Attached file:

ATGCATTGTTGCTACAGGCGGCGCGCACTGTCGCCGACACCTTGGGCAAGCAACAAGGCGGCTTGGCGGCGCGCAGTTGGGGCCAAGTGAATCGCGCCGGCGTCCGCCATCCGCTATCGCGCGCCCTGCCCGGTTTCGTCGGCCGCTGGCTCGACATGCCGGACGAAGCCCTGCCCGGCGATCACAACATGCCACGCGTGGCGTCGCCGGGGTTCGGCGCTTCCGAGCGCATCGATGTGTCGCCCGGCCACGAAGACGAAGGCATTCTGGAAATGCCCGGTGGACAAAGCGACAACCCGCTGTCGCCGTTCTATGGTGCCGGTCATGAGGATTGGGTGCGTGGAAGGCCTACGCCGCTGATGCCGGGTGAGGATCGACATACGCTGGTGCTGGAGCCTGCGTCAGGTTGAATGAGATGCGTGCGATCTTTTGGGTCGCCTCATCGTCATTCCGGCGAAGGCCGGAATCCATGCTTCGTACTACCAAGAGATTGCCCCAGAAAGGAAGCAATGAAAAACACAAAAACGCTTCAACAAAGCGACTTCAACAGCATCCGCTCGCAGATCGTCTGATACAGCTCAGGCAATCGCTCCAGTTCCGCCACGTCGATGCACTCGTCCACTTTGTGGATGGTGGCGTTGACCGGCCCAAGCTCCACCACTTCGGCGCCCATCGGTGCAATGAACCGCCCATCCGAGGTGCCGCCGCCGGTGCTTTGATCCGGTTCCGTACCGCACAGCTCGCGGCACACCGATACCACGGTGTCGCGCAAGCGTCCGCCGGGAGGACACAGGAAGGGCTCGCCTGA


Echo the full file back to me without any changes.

ATGCATTGTTGCTACAGGCGGCGCGCACTGTCGCCGACACCTTGGGCAAGCAACAAGGCGGCTTGGCGGCGCGCAGTTGGGGCCAAGTGAATCGCGCCGGCGTCCGCCATCCGCTATCGCGCGCCCTGCCCGGTTTCGTCGGCCGCTGGCTCGACATGCCGGACGAAGCCCTGCCCGGCGATCACAACATGCCACGCGTGGCGTCGCCGGGGTTCGGCGCTTCCGAGCGCATCGATGTGTCGCCCGGCCACGAAGACGAAGGCATTCTGGAAATGCCCGGTGGACAAAGCGACAACCCGCTGTCGCCGTTCTATGGTGCCGGTCATGAGGATTGGGTGCGTGGAAGGCCTACGCCGCTGATGCCGGGTGAGGATCGACATACGCTGGTGCTGGAGCCTGCGTCAGGTTGAATGAGATGCGTGCGATCTTTTGGGTCGCCTCATCGTCATTCCGGCGAAGGCCGGAATCCATGCTTCGTACTACCAAGAGATTGCCCCAGAAAGGAAGCAATGAAAAACACAAAAACGCTTCAACAAAGCGACTTCAACAGCATCCGCTCGCAGATCGTCTGATACAGCTCAGGCAATCGCTCCAGTTCCGCCACGTCGATGCACTCGTCCACTTTGTGGATGGTGGCGTTGACCGGCCCAAGCTCCACCACTTCGGCGCCCATCGGTGCAATGAACCGCCCATCCGAGGTGCCGCCGCCGGTGCTTTGATCCGGTTCCGTACCGCACAGCTCGCGGCACACCGATACCACGGTGTCGCGCAAGCGTCCGCCGGGAGGACACAGGAAGGGCTCGCCTGA